This weekend’s event at Irwindale Speedway was the seventh and final round of the 2012 Formula D championships, so the atmosphere was full of tire-shredding excitement. In fact, for the first time tickets completely sold out in the pre-sale before gates opened. Last year’s champ Dai Yoshihara was a contender for top dog again in his S13.
Lexus even brought out its Pikes Peak CCS-R IS-F to run a few demonstration laps. After this the car is being shipped back to Japan.
Though it could have been any of seven drivers to take home the top spot coming into this round, in the end it was Daigo Saito in his Achilles Tires Lexus SC430 that took home the biggest trophy of the hard-fought season.
It’ll be interesting to see what new grounds Formula D will be breaking for 2013, and how this celebration of an iconically Japanese motorsport will further meld with and honor its old school roots.
The RWD Scion tC is an insult to the racing community. Not even a street going model for purchase from the dealer!! What a rip!!
Plus it did violate Formula D rules, but somehow the tC’s were allowed in anyway……
because the scion tc is the ferrari/porsche of drift? … hehehee.
it sort of surprises me that anyone would want this. it’s not like they went to the TC because it was an untapped vein of motorsports potential. they just didn’t have anything else (same reason toyota’s absolute pinnacle of touring car technology has been, for a few years now, wearing the body of the terrible awful fat not comfortable dentist’s SC430. they didn’t come to the realisation that their eight-ton convertible bucket of wallpaper paste was actually competing with the GT-R in performance numbers).
but then again the cars i like are pretty stupid too (CITY II TURBO for every job) so i can’t judge anyone for wanting a really weird looking scion to be rwd
I figured it could’ve been a stop-gap measure while the FT86 was being made. Scion is the youth brand, so why not get them excited in a RWD coupe? Nissan had the 350Z, Mazda had the Miata and RX-8, Honda had the S2000, and Lexus had the IS. So where was Scion’s offering?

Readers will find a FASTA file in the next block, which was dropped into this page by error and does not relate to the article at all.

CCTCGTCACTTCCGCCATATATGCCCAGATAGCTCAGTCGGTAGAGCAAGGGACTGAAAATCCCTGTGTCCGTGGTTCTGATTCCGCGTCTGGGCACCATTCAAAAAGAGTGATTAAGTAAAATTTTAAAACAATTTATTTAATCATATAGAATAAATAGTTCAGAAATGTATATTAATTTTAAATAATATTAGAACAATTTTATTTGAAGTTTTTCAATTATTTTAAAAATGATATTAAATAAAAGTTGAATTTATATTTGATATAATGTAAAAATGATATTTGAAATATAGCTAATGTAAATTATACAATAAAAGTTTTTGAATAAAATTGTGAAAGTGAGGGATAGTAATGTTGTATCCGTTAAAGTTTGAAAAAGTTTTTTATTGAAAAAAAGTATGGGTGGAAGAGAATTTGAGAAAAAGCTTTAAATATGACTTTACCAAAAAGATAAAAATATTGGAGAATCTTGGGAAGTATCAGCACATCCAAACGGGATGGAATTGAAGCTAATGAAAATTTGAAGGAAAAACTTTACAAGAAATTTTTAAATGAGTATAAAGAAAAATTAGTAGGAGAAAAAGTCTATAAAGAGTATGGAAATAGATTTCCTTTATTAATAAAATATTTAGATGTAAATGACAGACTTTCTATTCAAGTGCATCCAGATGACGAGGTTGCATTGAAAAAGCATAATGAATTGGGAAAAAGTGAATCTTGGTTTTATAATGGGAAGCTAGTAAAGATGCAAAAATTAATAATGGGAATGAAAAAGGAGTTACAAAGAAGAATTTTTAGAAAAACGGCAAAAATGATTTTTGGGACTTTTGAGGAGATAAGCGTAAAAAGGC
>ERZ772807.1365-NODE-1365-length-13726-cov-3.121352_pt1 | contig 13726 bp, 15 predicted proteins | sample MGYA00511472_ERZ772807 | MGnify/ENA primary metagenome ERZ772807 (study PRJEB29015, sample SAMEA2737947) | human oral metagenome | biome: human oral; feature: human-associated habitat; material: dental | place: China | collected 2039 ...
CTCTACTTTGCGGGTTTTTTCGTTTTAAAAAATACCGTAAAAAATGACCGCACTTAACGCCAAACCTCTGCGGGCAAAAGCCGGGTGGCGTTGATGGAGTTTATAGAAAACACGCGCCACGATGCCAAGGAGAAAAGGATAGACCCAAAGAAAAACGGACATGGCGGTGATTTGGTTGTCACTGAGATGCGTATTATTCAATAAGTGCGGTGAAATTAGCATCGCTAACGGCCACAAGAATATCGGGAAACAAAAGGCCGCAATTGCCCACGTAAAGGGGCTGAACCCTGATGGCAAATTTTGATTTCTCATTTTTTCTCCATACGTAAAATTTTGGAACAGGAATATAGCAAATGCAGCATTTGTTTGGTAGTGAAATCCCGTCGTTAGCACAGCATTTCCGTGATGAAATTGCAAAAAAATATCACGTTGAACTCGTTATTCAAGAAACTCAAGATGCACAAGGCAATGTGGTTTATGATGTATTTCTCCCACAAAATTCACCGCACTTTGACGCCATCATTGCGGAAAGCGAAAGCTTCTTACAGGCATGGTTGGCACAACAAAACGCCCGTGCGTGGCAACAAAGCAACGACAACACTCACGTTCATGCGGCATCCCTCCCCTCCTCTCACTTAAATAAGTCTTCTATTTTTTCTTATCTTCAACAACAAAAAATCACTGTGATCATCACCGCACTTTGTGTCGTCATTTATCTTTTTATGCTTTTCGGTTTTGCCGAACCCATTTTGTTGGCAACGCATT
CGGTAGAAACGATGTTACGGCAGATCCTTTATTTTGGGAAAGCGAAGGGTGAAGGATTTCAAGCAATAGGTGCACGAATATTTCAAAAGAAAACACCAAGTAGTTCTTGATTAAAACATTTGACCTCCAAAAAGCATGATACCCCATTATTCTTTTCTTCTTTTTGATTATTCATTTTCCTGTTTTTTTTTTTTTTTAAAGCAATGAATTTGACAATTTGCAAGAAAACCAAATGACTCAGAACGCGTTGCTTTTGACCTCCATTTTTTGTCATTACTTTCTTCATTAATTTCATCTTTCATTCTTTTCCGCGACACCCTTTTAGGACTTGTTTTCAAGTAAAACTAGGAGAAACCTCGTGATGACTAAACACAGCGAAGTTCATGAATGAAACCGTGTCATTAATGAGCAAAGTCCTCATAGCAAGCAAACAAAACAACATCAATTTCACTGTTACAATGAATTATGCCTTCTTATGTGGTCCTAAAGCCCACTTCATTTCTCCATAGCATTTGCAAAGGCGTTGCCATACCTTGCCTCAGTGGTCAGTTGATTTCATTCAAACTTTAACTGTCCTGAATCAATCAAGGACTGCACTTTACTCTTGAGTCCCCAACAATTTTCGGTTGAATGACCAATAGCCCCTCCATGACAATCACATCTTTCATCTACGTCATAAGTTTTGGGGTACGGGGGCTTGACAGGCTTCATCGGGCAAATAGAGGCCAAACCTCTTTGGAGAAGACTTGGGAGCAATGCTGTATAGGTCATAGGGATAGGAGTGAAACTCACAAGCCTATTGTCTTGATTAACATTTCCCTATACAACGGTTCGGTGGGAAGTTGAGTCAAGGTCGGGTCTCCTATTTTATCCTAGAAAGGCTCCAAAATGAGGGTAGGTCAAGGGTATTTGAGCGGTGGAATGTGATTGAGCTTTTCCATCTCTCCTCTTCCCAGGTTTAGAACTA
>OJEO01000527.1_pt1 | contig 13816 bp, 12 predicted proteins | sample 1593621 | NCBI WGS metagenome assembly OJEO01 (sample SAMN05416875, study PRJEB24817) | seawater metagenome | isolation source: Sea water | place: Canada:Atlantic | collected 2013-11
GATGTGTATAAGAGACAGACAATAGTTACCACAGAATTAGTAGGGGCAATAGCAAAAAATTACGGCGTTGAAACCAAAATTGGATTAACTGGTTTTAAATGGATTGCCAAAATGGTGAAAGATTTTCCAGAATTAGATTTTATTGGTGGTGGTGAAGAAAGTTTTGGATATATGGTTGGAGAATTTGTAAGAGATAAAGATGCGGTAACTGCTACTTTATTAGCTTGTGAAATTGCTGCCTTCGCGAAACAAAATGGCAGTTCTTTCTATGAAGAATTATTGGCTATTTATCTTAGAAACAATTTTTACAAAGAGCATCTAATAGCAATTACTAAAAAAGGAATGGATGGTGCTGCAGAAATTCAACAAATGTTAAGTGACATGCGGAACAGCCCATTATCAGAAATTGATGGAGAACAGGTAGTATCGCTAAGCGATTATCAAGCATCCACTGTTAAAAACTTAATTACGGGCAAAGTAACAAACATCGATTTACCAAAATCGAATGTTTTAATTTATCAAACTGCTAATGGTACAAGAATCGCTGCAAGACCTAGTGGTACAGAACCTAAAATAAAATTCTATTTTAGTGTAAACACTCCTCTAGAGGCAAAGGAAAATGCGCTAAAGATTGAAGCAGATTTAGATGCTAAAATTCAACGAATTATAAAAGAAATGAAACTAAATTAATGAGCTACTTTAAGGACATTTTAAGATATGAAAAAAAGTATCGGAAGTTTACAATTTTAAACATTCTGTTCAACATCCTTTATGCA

Lightweight and balance equals, old Japanese cars.
More people find this out each day. It is the way the cars were made.
( A to B transportation with some fun added).
what a shame to see a beautiful MX32 trimmed like that .What’s the problem in the head of these guys ,a difficult childhood…what the fuck .
Yeah it really sucks when people dont leave things stock….(rolling my eyes) cause all the other cars in this post are awesome stock cars…..(more eye rolling)
A shame??? please its 10x cooler now then it ever was in the past 30 years of it life.
there’s no problem? last I coulda swore this is how it was done in classic japan? flares may be off but everything else looks in order.. and exatly what Jared said below… would you like someone talking about your car after all the years of hard work invested.
Props to Lloyd.
If you cringe at that, you definitely don’t want to see what they do to other j-tin in Japan.
Watch what you say, each car is somebodys pride and joy.